Prisoners—drunks, petty thieves, assaulters, even suffragettes—quite literally laid the foundation for the Workhouse Arts Center at Lorton. Part of a revolutionary self-sustaining rehabilitation program, these men and women did everything down to firing the bricks for the 1920s construction of the Colonial Revival structures still standing today that house over 70 diverse local artists’ studios and galleries, and play host to hundreds of events, workshops, festivals, cabarets and lectures for the community.
Make no mistake about it: the Workhouse of today is just the latest transformation of historic property that has seen plenty of ups and downs over the last century.
“It was pretty embarrassing to have to drive by the prison,” said current Clifton resident Pam Shepherd Jones. “When I would have to tell people how to get to my house in Barrington, I’d try to avoid it, but usually had to say, ‘Go by the prison, then our house is further down the road.’ It was an eyesore, and they turned it into something lovely.”
GOING BACK TO THE WORKHOUSE’S ROOTS at the turn of the century, the District of Columbia’s jail was horrifically filthy and inundated with criminals. Together, President Theodore Roosevelt and Progressive Era reformers conceived of a new penal model in 1908, whereby prisoners would both labor to run the very facility they were sentenced to serve in and gain trade skills in a positive, outdoor environment. The idea was they could then be reintroduced into society as more successful, higher-functioning citizens.
A trial group of 29 inmates was relocated in the summer of 1910 to a 1,155-acre plot of land to the north of the Occoquan River. There, as part of their incarceration and intended rehabilitation, they built their own prison from the ground up.
The Workhouse campus eventually included a variety of agricultural and skill-based enterprises, such as pastureland, a cannery, hog ranch and slaughterhouse, dairy and blacksmith. For the period, the concept was groundbreaking to say the least.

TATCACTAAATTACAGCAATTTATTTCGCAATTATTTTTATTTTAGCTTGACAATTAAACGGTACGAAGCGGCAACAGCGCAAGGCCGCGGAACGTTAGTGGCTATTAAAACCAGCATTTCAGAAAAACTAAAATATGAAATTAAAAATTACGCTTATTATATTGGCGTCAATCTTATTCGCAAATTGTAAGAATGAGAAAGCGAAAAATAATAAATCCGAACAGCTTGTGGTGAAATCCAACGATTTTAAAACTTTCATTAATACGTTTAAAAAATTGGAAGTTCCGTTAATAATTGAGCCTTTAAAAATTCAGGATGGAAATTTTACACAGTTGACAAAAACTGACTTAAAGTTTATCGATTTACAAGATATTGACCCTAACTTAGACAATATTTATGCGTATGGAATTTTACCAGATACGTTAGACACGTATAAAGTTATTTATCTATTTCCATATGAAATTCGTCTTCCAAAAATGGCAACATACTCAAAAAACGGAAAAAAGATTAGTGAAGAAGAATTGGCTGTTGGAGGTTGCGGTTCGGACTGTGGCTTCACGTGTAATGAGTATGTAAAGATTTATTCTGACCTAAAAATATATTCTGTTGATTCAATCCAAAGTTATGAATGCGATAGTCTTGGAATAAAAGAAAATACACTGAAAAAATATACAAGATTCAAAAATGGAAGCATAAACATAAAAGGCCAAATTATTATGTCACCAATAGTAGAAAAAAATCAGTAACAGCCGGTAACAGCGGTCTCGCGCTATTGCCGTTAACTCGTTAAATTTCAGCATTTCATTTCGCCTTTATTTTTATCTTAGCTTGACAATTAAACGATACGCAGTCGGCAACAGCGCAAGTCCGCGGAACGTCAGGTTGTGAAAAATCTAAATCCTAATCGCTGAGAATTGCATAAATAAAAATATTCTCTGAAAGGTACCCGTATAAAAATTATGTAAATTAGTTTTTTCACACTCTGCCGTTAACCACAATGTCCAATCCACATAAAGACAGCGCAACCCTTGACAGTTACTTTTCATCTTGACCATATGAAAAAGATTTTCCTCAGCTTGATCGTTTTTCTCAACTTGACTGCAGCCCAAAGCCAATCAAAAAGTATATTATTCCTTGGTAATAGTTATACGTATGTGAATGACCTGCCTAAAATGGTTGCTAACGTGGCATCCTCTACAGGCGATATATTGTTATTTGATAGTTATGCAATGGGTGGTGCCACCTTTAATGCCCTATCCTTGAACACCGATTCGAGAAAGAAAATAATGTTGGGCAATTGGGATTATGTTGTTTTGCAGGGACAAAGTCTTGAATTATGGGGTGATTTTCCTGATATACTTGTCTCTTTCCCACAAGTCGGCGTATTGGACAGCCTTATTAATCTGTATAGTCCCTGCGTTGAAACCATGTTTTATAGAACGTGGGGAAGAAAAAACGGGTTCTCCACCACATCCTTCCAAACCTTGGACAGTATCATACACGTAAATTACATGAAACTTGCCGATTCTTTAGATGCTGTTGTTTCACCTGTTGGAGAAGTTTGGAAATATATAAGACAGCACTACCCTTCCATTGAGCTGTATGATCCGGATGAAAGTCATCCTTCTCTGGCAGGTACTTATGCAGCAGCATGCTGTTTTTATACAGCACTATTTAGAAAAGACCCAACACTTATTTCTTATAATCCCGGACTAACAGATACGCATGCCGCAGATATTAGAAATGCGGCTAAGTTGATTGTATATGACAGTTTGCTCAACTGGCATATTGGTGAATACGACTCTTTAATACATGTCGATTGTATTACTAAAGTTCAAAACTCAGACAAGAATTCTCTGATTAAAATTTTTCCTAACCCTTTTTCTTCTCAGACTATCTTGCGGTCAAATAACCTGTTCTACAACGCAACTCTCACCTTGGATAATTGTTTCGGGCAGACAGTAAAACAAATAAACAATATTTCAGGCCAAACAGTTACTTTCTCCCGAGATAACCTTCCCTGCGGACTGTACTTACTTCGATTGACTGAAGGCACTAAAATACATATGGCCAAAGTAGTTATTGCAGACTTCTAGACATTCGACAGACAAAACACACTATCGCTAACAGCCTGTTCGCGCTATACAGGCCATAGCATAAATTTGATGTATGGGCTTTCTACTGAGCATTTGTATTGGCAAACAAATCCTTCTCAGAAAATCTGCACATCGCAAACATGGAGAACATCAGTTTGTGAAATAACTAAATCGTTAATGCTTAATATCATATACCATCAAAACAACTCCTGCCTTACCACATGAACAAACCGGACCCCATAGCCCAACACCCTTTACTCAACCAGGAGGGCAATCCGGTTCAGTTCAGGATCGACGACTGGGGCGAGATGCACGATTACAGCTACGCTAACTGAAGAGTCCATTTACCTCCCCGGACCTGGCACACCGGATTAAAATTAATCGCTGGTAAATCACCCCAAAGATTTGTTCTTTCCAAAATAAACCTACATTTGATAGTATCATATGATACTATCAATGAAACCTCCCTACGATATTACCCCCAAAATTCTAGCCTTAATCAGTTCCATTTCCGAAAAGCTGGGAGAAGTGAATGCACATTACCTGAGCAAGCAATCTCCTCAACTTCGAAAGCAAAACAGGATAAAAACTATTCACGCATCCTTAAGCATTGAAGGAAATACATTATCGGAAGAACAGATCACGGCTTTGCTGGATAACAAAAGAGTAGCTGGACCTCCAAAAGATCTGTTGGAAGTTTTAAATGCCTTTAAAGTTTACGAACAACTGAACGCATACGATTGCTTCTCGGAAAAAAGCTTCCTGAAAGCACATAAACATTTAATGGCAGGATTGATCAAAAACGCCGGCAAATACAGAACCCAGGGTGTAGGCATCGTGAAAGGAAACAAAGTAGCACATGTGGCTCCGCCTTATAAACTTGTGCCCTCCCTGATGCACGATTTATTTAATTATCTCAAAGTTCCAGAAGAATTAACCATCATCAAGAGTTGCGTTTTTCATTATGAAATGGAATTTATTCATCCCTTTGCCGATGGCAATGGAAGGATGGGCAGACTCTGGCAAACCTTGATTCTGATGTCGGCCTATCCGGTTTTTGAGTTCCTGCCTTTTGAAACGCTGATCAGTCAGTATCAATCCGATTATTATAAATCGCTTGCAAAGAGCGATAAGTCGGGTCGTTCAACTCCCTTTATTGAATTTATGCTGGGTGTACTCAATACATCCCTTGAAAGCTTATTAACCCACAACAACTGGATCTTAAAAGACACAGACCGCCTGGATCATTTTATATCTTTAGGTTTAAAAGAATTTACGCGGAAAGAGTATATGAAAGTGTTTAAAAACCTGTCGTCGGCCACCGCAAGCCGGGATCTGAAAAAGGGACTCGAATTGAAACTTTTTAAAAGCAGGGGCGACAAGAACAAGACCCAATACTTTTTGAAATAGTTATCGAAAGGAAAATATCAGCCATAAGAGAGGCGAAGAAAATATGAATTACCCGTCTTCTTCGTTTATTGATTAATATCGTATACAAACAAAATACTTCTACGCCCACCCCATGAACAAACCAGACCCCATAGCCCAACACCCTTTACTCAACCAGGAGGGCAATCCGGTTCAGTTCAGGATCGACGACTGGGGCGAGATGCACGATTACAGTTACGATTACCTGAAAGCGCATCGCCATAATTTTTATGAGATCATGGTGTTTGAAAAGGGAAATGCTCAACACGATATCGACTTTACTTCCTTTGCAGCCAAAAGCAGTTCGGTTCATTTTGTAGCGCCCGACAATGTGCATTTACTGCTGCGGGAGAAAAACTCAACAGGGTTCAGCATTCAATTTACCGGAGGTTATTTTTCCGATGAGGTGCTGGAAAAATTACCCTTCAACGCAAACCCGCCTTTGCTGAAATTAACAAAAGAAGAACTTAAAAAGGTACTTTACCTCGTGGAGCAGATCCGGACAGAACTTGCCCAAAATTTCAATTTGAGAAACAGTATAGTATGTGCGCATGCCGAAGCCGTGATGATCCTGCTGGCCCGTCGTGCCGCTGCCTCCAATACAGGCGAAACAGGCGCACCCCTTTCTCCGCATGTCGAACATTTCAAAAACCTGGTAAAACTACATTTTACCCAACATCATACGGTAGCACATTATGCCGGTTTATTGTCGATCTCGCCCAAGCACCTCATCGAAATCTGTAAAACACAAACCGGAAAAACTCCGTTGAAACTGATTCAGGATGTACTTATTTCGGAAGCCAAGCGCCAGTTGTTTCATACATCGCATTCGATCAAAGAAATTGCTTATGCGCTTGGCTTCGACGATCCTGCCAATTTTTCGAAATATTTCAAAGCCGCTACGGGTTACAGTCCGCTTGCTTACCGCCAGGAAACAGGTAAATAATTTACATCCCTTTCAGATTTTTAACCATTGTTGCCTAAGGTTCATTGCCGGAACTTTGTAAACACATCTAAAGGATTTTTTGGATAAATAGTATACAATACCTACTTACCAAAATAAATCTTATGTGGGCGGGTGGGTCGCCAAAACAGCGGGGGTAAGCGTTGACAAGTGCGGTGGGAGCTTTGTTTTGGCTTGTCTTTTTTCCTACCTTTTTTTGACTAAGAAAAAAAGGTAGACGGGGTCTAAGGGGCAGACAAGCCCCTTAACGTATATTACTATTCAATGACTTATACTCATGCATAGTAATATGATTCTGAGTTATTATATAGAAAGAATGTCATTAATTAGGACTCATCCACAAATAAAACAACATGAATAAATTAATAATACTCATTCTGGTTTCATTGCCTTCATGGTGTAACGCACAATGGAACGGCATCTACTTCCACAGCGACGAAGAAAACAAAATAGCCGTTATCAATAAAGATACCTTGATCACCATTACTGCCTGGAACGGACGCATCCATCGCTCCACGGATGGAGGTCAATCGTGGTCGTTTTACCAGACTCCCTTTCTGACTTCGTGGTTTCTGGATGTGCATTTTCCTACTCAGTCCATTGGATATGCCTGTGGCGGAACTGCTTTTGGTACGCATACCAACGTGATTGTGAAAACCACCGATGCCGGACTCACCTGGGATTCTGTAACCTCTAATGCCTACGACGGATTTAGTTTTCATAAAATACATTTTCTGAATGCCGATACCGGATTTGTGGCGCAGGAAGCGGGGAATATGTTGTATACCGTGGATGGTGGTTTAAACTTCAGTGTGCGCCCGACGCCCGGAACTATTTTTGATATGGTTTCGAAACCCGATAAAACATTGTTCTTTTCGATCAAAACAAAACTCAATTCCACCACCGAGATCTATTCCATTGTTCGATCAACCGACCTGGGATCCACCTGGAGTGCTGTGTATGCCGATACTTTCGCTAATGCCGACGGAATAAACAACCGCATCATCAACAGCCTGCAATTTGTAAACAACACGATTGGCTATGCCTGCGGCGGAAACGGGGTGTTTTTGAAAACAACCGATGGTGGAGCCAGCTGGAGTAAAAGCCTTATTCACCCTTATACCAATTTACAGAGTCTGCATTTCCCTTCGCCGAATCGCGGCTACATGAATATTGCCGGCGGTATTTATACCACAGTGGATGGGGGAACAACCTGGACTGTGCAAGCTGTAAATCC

“It was truly a flaming success in the United States,” said Lynne Garvey-Hodge, Fairfax County history commissioner and Progressive Era historian. “In its founding days it was one of the most premiere reformatory facilities in the US.”
The Workhouse also made its mark by infamously detaining 72 members of the National Women’s Party—including a movement founder Lucy Burns—for women’s voting rights protests between July and November 1917. Artifacts and mannequins depicting scenes from this controversial period are currently on view in the Workhouse Prison Museum in Building 9.
The prison facilities remained open until February 1968, during which time its occupancy swelled from the initial group of 29 to an infrastructure-crippling 3,700 worker-inmates. Despite the fact that D.C. had expanded its correctional complex beyond the Workhouse to over 3,200 acres including a reformatory, penitentiary and youth center, this number exceeded the space available by far.
After two unsuccessful attempts at re-using the facilities as both an alcoholic rehabilitation center for the D.C. Department of Public Health and a medium-security prison, a 1997 federal mandate ordered the prison to close for good in 2001. The next year, Fairfax County began the process of transforming the land again by purchasing 2,324 acres of the property for a sum of $4.2 million.
In addition to the residential developments that sprang up—including Lorton Station, Laurel Hill and Cavanaugh Crossing—the Lorton Arts Foundation stepped in with its own concept to convert some of the one-time prison structures into a multi-use arts and cultural center. The 55-acre segment of the former facility granted to the foundation opened publicly as the Workhouse Arts Center in September 2008.